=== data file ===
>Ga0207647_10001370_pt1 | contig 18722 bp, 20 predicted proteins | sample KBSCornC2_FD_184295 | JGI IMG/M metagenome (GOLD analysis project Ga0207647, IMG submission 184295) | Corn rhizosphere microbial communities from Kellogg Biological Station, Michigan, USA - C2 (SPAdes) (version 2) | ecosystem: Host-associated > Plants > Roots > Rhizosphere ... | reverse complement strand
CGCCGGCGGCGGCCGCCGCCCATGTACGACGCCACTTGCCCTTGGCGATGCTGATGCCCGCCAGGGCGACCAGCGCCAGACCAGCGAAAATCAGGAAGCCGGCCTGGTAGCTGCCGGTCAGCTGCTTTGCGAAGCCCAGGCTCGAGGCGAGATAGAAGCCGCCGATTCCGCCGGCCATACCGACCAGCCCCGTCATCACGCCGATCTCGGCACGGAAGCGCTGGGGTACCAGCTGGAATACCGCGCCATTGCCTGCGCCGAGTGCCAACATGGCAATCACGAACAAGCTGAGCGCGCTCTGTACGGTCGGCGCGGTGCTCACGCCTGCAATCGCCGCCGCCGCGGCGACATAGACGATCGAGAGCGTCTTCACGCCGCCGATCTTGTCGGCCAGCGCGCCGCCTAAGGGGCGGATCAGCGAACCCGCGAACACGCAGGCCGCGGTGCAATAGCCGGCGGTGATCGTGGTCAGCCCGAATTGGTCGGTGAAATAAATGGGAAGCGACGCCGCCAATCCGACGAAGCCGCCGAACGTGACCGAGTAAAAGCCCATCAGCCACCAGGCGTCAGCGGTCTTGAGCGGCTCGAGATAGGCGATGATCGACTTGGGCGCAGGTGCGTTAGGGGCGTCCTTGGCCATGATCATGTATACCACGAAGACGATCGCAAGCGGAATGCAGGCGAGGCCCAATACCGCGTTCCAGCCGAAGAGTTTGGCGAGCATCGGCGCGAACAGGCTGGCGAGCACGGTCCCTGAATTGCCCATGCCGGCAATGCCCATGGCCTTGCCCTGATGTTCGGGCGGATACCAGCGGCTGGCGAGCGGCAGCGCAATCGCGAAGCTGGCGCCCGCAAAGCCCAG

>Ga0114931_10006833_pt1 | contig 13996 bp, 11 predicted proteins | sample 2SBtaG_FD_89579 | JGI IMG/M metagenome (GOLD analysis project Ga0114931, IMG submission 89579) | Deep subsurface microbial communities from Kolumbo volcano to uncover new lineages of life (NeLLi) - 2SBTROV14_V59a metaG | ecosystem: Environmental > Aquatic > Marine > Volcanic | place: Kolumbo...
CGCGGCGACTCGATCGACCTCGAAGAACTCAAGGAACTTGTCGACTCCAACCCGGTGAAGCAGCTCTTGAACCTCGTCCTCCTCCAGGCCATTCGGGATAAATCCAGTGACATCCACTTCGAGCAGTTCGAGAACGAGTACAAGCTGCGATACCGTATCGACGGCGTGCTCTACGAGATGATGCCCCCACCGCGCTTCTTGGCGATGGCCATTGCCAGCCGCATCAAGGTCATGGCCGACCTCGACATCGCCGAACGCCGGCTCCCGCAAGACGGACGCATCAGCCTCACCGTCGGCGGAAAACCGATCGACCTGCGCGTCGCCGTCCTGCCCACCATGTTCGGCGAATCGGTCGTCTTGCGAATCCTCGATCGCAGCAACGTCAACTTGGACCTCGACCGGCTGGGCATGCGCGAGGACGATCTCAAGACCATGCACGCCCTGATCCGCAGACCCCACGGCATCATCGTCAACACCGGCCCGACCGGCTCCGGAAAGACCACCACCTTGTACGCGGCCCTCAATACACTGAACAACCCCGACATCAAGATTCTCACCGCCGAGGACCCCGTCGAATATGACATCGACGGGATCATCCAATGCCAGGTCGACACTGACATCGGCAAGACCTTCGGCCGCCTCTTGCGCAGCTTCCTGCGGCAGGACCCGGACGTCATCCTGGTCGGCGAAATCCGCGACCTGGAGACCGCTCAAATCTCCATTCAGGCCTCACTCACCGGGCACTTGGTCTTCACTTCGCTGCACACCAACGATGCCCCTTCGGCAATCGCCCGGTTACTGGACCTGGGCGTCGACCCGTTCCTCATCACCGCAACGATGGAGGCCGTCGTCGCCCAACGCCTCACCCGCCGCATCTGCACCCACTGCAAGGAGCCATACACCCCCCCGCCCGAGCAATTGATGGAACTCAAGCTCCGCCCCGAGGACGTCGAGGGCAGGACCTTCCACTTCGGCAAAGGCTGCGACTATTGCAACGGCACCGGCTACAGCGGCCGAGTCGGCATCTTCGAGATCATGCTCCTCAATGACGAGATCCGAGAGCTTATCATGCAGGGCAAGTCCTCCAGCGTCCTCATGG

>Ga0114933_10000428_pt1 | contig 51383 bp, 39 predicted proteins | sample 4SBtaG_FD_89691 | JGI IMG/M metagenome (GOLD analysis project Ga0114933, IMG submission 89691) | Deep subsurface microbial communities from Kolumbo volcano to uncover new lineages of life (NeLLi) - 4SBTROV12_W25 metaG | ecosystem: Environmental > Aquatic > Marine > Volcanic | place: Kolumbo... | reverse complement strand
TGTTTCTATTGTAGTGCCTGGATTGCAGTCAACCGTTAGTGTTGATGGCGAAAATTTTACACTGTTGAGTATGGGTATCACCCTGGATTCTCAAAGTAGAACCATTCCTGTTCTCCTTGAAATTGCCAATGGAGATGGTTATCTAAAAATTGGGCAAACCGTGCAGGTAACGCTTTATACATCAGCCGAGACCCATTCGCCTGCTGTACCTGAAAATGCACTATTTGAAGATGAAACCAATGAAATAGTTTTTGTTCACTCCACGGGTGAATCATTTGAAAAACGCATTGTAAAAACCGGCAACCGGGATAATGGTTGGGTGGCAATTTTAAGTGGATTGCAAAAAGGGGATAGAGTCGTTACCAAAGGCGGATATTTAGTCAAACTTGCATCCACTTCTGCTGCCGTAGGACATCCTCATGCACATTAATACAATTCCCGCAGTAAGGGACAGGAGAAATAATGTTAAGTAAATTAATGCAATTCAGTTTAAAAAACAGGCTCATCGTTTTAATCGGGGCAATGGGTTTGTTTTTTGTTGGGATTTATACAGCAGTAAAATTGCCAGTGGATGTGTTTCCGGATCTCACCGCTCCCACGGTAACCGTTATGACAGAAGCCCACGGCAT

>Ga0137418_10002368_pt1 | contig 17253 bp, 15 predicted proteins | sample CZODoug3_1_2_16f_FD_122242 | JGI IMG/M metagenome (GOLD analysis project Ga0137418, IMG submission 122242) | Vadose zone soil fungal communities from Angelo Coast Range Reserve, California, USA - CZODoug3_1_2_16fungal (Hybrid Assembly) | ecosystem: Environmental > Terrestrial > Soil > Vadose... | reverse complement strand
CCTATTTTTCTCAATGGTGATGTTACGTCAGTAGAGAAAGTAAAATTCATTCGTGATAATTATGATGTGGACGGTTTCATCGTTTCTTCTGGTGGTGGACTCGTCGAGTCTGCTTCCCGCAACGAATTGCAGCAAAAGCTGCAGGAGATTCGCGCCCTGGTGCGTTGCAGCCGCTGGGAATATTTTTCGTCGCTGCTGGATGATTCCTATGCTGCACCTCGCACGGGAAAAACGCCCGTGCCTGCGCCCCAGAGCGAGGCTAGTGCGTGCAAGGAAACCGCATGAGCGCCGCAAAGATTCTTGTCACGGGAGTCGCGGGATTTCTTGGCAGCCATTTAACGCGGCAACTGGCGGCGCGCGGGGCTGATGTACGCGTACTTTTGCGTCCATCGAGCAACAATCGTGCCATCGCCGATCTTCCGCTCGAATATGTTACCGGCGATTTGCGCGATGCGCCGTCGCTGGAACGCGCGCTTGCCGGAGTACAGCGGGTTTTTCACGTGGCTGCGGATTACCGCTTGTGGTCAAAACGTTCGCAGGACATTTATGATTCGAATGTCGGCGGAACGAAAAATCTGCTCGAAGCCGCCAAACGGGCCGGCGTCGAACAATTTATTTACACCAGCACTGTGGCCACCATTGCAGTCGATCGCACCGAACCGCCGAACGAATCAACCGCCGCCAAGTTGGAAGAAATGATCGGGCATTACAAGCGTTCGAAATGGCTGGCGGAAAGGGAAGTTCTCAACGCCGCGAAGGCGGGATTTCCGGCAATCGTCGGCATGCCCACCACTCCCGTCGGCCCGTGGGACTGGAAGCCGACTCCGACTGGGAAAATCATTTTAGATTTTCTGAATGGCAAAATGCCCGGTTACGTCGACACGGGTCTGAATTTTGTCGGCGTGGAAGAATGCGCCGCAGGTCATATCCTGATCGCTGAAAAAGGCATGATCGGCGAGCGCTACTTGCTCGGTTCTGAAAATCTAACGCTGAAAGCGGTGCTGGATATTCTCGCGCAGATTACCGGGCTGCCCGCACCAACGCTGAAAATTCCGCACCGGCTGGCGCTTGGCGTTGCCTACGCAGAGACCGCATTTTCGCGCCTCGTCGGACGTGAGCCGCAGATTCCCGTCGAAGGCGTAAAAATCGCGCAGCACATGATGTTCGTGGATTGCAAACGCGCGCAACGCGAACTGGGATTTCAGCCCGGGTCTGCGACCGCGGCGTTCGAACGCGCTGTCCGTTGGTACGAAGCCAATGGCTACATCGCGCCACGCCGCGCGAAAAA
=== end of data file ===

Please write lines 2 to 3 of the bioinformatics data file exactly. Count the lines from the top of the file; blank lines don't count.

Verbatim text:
CGCCGGCGGCGGCCGCCGCCCATGTACGACGCCACTTGCCCTTGGCGATGCTGATGCCCGCCAGGGCGACCAGCGCCAGACCAGCGAAAATCAGGAAGCCGGCCTGGTAGCTGCCGGTCAGCTGCTTTGCGAAGCCCAGGCTCGAGGCGAGATAGAAGCCGCCGATTCCGCCGGCCATACCGACCAGCCCCGTCATCACGCCGATCTCGGCACGGAAGCGCTGGGGTACCAGCTGGAATACCGCGCCATTGCCTGCGCCGAGTGCCAACATGGCAATCACGAACAAGCTGAGCGCGCTCTGTACGGTCGGCGCGGTGCTCACGCCTGCAATCGCCGCCGCCGCGGCGACATAGACGATCGAGAGCGTCTTCACGCCGCCGATCTTGTCGGCCAGCGCGCCGCCTAAGGGGCGGATCAGCGAACCCGCGAACACGCAGGCCGCGGTGCAATAGCCGGCGGTGATCGTGGTCAGCCCGAATTGGTCGGTGAAATAAATGGGAAGCGACGCCGCCAATCCGACGAAGCCGCCGAACGTGACCGAGTAAAAGCCCATCAGCCACCAGGCGTCAGCGGTCTTGAGCGGCTCGAGATAGGCGATGATCGACTTGGGCGCAGGTGCGTTAGGGGCGTCCTTGGCCATGATCATGTATACCACGAAGACGATCGCAAGCGGAATGCAGGCGAGGCCCAATACCGCGTTCCAGCCGAAGAGTTTGGCGAGCATCGGCGCGAACAGGCTGGCGAGCACGGTCCCTGAATTGCCCATGCCGGCAATGCCCATGGCCTTGCCCTGATGTTCGGGCGGATACCAGCGGCTGGCGAGCGGCAGCGCAATCGCGAAGCTGGCGCCCGCAAAGCCCAG

>Ga0114931_10006833_pt1 | contig 13996 bp, 11 predicted proteins | sample 2SBtaG_FD_89579 | JGI IMG/M metagenome (GOLD analysis project Ga0114931, IMG submission 89579) | Deep subsurface microbial communities from Kolumbo volcano to uncover new lineages of life (NeLLi) - 2SBTROV14_V59a metaG | ecosystem: Environmental > Aquatic > Marine > Volcanic | place: Kolumbo...